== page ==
Monday, April 05, 2010

Response to homelessness in Washington town ranges from food bank to 'Greyhound solution'

One Washington town is fighting its growing homeless population and those who provide services to it, providing an example of the special challenges of dealing with the homeless in rural areas.(MapQuest image)  Leaders of Sultan, 2000 census population 3,344, say the approximately two dozen homeless, many of whom hang around town during the day, "hurt business and tourism and give the town an unsavory feel," Lynn Thompson of The Seattle Times reports.

In recent months local law enforcement has stepped up efforts to issue trespass notices to homeless and arrest repeat offenders and  actively discouraged people who want to help them. "It's almost like they're making it illegal to be homeless in Snohomish County," Dave Wood, service director for Sky Valley Volunteers of America, which runs Sultan Food Bank, told Thompson.

Advocates say rural homelessness presents challenges that differ from urban areas: "There are few shelters or transitional housing outside of cities, fewer social-service programs or job-training opportunities, and a long commute to drug, alcohol and mental-health services," Thompson writes. Ken Stark, the county's human-services director, says "Smaller communities struggle because they don't have resources, but larger cities resent the assumption they should provide all the services and accept all the homeless."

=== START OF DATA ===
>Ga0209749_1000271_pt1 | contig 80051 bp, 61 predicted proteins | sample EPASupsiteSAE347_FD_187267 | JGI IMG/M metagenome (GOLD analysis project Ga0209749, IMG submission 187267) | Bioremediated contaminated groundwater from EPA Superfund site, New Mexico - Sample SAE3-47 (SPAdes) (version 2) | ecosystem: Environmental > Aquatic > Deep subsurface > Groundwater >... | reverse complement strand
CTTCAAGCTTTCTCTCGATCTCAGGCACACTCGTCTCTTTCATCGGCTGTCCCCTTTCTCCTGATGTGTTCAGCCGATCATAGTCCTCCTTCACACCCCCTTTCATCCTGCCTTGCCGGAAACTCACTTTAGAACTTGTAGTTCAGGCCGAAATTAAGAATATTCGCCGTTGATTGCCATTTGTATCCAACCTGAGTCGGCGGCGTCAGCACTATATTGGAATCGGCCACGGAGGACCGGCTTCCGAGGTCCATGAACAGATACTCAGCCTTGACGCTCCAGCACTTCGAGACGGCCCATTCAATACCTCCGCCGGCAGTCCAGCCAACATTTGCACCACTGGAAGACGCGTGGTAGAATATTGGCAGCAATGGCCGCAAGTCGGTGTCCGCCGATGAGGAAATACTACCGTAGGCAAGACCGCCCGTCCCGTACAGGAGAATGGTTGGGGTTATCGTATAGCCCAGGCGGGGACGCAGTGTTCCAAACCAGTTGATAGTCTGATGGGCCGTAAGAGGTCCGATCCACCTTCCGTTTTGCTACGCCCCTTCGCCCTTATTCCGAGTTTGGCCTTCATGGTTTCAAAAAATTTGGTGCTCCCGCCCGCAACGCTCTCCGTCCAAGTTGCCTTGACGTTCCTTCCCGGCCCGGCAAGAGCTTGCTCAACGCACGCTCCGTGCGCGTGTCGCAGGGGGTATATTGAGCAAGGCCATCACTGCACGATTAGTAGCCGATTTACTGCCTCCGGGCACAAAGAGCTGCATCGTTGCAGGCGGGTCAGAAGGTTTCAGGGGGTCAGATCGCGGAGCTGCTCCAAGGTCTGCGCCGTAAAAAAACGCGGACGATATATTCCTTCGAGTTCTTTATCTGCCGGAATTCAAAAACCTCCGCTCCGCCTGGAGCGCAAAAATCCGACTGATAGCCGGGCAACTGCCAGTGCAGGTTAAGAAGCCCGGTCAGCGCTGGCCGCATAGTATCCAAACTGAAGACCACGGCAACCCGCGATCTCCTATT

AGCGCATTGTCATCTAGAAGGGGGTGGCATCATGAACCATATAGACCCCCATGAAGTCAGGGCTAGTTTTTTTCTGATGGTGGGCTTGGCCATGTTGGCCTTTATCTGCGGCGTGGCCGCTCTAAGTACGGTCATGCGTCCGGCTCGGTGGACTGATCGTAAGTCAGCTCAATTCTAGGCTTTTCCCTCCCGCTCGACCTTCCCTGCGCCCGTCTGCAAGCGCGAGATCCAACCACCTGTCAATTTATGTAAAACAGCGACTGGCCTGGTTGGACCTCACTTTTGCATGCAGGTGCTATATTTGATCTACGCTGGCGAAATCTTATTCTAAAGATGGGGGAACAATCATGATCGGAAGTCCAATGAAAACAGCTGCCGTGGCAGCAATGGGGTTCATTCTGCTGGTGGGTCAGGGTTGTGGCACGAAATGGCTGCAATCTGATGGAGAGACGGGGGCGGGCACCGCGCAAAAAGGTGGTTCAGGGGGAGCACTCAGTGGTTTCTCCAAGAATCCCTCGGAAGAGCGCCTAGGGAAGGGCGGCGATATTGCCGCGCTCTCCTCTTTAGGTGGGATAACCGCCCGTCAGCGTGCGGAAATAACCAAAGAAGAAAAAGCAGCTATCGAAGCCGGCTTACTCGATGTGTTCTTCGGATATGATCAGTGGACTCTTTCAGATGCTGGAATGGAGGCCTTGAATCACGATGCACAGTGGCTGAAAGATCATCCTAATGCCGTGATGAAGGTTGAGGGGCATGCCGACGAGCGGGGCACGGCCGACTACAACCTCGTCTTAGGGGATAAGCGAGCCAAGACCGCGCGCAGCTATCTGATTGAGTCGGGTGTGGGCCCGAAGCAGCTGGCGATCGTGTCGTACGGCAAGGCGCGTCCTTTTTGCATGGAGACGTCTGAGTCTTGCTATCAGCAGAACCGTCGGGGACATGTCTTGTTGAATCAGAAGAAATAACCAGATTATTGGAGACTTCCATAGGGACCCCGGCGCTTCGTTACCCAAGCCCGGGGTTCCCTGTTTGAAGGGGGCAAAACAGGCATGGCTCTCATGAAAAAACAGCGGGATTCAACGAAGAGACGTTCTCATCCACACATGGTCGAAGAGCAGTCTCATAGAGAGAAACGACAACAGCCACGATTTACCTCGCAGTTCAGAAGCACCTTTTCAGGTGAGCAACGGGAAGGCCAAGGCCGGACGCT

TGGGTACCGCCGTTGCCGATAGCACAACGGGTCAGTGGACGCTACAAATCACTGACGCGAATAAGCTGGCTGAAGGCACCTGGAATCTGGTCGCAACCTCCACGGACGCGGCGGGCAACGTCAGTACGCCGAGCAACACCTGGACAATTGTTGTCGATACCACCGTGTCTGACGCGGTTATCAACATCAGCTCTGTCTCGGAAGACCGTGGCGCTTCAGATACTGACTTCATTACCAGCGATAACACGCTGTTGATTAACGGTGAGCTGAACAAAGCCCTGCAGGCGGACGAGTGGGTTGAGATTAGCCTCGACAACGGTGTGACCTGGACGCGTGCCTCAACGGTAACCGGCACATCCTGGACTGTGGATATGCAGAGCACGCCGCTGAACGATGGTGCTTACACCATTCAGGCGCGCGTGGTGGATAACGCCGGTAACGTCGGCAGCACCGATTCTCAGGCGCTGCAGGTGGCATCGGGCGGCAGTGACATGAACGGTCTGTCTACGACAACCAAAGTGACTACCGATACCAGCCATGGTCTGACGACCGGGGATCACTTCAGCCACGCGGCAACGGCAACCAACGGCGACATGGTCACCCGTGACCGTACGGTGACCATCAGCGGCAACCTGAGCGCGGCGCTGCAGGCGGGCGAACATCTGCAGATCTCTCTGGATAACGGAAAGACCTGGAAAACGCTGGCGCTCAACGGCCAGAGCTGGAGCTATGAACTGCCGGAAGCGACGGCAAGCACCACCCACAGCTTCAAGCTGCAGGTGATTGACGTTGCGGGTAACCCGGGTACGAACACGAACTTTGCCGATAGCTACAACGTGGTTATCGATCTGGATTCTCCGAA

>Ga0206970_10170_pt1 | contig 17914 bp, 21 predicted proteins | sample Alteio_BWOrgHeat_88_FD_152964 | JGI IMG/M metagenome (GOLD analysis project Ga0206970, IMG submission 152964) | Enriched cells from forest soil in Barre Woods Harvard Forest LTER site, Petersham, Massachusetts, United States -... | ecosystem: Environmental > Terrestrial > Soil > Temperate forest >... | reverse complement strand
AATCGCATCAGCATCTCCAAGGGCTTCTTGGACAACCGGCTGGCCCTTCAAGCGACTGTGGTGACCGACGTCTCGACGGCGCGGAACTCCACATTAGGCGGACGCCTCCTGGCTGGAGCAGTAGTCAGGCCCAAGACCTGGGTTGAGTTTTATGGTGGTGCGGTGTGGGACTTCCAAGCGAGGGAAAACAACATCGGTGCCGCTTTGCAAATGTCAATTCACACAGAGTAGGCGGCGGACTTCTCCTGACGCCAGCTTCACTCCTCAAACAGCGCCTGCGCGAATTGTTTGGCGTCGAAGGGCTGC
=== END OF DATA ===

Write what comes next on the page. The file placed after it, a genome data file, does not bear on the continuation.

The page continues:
Seven percent of U.S. homeless live in rural areas, which accounted for 20 percent of the 2000 population and rural communities that effectively address their homeless populations "get organized, use their resources in strategic ways and develop plans for each individual," Barbara Poppe, executive director of U.S. Interagency Council on Homelessness, told Thompson. Still, advocates say many small towns use the "Greyhound solution" by giving the homeless a bus ticket out of town. Local business owners have applauded Sultan's crackdown on the homeless, which police Chief Jeff Brand chooses to instead classify as "transients." (Read more)

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